“The Lodger” (1928) The film is remarkable in several ways. It’s both the first movie to reflect on Jack the Ripper mystery, and, much more importantly, the first “proper” film and first big success of the master of suspense Alfred Hitchcock. Based on the novel by Marie Belloc Lowndes, it showcases the theme that was to become Hitchcock’s trademark – a case of a wrongly accused man, sex and murder – plus a blond beauty. The town’s blonde women panic as someone starts murdering gals with “golden curls” one after another, leaving “The Avenger” note behind as his visiting card. At the same time an awkward, tense, sad-eyed young man (Ivor Novello) asks for a room at the house of Mr. and Mrs. Bunting, whose daughter Daisy is just one of those blonde young things, currently considered endangered species. She, however, doesn’t seem to fear “The Avenger” – in fact, her own boyfriend is a detective assigned to the case of the serial killer. The new lodger keeps to himself and demonstrates awkward behavior, but gradually forms a close relationship with Daisy. At the same time, her parents begin to suspect he is the horrid killer… As he did in all his later works, Hitchcock craftily employed the camerawork to spook out the audience and make it as involved in the story as can be – using angles and shots he borrowed from Murnau and Fritz Lang. While the ending is a bit confusing – The Avenger’s identity is never revealed, nor it’s explained what was he “avenging” – “The Lodger” went down in history as first Hitchhokian thriller – the kind that kept the audience on the edge of their seats all the while.
”M” (1931) Since Hitchcock never showed the face of his “Avenger,” it was up to Fritz Lang to give the world its first memorable movie serial killer. As all of Lang’s works, the film is a visual masterpiece – every shot is carefully orchestrated to create sensation of suspense, horror, fear, and finally, desperation. We don’t meet the murderer right away. At first it’s just his shadow and shots of body – but it’s enough to show the man for who he is – a serial murderer and, apparently, a pedophile – since he targets only the small children. Later the man is revealed to have the unforgettable face of Peter Lorre – in his breakthrough role, that later made him a prototype villain in Hollywood. Doing his horrible deeds and passing unnoticed in the streets of the city (there are several hints it’s Berlin), the murderer Hans Beckert, soon has not only the police led by Inspector Karl Lohmann (Otto Wernicke) searching for him, but all of the city’s criminal underworld. The latter just wish to be left alone by the police questioning everyone about the killer. One of the vagrants, discovering Beckert for who he is, finds a way to “mark” him – with chalky letter “M” for “Murderer” on the back of his coat – the film’s most famous image. “M” is also the first movie to show a maniac not as an animal, but a helplessly sick man. He’s even allowed an emotional defense speech. “Who knows what it’s like to be?” Beckert screams out to the thugs about to lynch him.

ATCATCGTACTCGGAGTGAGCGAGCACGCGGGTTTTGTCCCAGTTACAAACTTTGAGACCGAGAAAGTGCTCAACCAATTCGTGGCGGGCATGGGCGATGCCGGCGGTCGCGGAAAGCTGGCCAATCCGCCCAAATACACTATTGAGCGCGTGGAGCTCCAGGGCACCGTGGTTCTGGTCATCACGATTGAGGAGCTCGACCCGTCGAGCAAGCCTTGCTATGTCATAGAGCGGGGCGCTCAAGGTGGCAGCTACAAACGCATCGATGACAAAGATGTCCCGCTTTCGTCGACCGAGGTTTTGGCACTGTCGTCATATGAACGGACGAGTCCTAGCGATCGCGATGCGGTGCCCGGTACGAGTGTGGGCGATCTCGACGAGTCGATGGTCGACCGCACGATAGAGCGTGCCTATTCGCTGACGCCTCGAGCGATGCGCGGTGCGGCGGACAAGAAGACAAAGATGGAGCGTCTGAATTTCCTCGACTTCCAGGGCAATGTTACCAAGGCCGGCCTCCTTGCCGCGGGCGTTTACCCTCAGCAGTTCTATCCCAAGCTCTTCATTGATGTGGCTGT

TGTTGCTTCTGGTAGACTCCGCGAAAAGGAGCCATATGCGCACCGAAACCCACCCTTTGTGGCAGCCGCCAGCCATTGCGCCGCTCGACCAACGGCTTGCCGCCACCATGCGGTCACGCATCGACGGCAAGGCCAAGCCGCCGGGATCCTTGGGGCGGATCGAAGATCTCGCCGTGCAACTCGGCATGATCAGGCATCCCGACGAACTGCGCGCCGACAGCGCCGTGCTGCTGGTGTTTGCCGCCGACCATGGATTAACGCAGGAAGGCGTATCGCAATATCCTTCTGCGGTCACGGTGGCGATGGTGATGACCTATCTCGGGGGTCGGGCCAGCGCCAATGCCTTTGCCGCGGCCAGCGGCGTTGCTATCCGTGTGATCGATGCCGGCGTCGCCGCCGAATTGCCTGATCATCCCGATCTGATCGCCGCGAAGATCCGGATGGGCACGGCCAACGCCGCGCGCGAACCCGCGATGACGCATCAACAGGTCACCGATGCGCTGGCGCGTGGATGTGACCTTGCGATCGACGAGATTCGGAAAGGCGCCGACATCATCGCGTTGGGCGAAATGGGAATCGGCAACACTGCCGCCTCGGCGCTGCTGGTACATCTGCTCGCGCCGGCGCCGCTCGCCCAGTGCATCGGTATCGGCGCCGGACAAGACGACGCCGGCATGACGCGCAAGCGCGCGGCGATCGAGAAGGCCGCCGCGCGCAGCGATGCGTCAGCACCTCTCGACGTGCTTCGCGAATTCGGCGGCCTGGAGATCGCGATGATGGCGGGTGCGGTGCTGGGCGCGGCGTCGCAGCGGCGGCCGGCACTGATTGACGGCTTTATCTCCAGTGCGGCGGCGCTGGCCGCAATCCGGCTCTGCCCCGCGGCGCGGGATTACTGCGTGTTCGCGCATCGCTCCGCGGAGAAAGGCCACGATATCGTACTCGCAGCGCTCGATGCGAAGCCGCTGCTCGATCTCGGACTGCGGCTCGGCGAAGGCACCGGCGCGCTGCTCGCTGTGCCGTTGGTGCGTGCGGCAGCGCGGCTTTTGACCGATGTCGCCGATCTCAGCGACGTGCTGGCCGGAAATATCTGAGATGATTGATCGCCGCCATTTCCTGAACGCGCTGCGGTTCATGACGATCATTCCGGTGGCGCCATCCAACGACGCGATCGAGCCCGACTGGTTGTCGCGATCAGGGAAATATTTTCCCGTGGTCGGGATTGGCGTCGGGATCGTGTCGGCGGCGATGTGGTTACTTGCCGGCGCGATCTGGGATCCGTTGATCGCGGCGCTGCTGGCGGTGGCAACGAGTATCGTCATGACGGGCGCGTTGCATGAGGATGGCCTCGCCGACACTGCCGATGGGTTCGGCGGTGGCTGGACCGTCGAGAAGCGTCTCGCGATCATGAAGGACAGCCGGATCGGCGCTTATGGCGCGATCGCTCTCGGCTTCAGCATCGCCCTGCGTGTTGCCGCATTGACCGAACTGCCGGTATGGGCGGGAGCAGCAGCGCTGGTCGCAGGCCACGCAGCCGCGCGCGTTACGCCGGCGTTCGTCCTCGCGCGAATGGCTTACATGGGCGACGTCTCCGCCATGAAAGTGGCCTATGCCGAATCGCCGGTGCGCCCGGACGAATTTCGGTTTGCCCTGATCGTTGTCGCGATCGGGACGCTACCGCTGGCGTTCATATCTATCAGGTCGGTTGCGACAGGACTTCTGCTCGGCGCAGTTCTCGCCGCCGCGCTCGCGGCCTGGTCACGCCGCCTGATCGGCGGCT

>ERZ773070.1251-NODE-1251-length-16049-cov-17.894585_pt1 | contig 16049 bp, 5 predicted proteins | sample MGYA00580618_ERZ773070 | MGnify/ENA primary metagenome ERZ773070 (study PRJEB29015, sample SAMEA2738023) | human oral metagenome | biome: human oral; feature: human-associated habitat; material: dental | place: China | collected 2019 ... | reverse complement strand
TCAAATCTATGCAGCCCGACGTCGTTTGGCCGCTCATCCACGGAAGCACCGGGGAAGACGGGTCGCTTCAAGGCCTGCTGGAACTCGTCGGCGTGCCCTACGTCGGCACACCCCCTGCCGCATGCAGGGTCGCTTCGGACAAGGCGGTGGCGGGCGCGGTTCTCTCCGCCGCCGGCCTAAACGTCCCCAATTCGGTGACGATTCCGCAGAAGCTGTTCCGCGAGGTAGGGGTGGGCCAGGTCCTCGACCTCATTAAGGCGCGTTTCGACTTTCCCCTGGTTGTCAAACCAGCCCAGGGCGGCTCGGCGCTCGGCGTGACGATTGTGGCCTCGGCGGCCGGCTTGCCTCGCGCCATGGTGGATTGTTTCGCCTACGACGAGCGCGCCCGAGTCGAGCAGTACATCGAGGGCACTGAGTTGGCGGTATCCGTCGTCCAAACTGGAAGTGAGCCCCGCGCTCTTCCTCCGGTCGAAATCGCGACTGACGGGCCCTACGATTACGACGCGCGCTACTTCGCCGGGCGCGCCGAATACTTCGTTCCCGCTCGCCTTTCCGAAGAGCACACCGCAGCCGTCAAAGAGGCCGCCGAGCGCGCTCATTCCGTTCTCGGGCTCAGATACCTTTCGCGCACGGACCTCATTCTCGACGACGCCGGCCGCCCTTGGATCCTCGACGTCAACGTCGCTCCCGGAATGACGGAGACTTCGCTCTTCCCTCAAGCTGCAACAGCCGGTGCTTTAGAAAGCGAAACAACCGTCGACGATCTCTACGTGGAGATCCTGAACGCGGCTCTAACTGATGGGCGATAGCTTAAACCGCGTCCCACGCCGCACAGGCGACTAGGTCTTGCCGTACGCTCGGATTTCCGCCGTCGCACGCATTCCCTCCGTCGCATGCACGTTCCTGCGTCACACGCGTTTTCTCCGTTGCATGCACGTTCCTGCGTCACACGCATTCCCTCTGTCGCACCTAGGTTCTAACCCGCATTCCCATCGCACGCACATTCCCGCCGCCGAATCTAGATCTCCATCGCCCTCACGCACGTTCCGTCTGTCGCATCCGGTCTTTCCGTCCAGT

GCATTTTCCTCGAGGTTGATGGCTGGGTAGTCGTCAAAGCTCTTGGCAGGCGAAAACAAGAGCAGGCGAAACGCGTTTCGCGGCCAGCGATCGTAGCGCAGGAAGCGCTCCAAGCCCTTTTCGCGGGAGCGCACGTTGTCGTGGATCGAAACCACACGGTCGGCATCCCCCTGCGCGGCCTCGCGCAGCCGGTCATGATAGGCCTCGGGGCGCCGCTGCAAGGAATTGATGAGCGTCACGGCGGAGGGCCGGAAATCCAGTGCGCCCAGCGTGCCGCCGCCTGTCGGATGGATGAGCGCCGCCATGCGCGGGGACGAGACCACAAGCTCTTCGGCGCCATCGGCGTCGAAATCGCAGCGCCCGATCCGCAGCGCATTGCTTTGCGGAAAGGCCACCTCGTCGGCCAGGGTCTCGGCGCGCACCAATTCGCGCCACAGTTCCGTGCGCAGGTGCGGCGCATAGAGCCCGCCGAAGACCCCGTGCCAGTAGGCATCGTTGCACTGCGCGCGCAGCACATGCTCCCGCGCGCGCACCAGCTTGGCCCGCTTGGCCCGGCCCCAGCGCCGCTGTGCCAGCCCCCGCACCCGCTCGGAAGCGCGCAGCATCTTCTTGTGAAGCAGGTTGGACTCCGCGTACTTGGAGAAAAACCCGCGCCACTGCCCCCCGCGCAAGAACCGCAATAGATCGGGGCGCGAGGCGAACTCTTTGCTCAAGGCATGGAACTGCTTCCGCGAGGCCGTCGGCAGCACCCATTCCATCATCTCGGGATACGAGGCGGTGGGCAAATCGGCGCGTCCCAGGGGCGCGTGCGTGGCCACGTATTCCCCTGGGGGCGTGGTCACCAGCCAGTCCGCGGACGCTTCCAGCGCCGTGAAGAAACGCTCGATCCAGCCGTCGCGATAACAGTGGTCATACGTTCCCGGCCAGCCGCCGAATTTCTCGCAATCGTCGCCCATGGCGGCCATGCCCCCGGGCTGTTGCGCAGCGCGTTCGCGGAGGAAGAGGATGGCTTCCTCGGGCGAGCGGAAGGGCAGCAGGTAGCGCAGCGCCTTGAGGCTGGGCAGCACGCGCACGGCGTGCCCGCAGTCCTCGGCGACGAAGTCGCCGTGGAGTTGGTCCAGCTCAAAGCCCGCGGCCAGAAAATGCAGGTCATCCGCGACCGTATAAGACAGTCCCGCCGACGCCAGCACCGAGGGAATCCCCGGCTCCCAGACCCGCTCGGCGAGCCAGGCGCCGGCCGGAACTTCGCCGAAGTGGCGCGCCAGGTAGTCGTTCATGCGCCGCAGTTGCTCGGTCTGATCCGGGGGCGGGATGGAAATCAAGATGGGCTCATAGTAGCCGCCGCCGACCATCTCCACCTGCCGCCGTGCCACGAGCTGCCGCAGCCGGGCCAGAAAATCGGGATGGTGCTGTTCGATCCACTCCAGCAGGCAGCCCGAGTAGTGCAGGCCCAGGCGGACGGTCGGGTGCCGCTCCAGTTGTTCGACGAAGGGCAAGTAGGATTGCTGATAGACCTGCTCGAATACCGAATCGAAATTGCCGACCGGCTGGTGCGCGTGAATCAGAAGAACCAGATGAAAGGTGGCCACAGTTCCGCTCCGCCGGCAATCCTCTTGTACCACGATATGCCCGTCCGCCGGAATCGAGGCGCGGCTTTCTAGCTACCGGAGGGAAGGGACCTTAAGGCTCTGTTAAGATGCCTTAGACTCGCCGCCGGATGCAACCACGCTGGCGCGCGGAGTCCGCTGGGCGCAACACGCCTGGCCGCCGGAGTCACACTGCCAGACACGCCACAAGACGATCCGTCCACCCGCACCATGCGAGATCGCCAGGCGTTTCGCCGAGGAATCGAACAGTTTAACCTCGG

”Frankenstein” (1931) Released in exactly the same year, the two iconic horrors – “Frankenstein” and “Dracula” – had a lot more in common than just Universal as production company. Just like “Dracula,” “Frankenstein” created the world-famous image of the nameless monster, which later came to be mistakenly identified with the name of its creator. Also like its vampire counterpart, “Frankenstein” could hardly scare the modern viewer – though is still a must-see as the absolute classic. Directed by James Whale, and based on Peggy Webling’s stage adaptation, rather than Mary Shelley’s novel, the film seriously departs from its literary original – and I don’t mean just changing Dr. Frankenstein’s name from Victor to Henry. The major portion of Monster’s “adventures” is removed, instead – more time is given to explain the origins of its creation. For example, the Monster’s violent tendencies are explained by the fact that he receives a “criminal’s” brain scavenged from medical lab – as if being sewn together from pieces of dead meat and revived was not enough to get angry. As a character the Monster is quite undeveloped – it remains as clueless, speechless and dumb as it came into this world, and it’s quite unclear how it ever even found a way into Frankenstein family house. Of course there is no denying the mastery of Boris Karloff portrayal of the Monster (which was almost played by Bela Lugosi) and perfect mad scientist’s image created by Colin Clive as Henry Frankenstein but the movie is seriously weakened by a pathetic happy end. On the other hand – just as in “Dracula” – the horrid creature is never actually seen dead, allowing for sequels to spawn freely.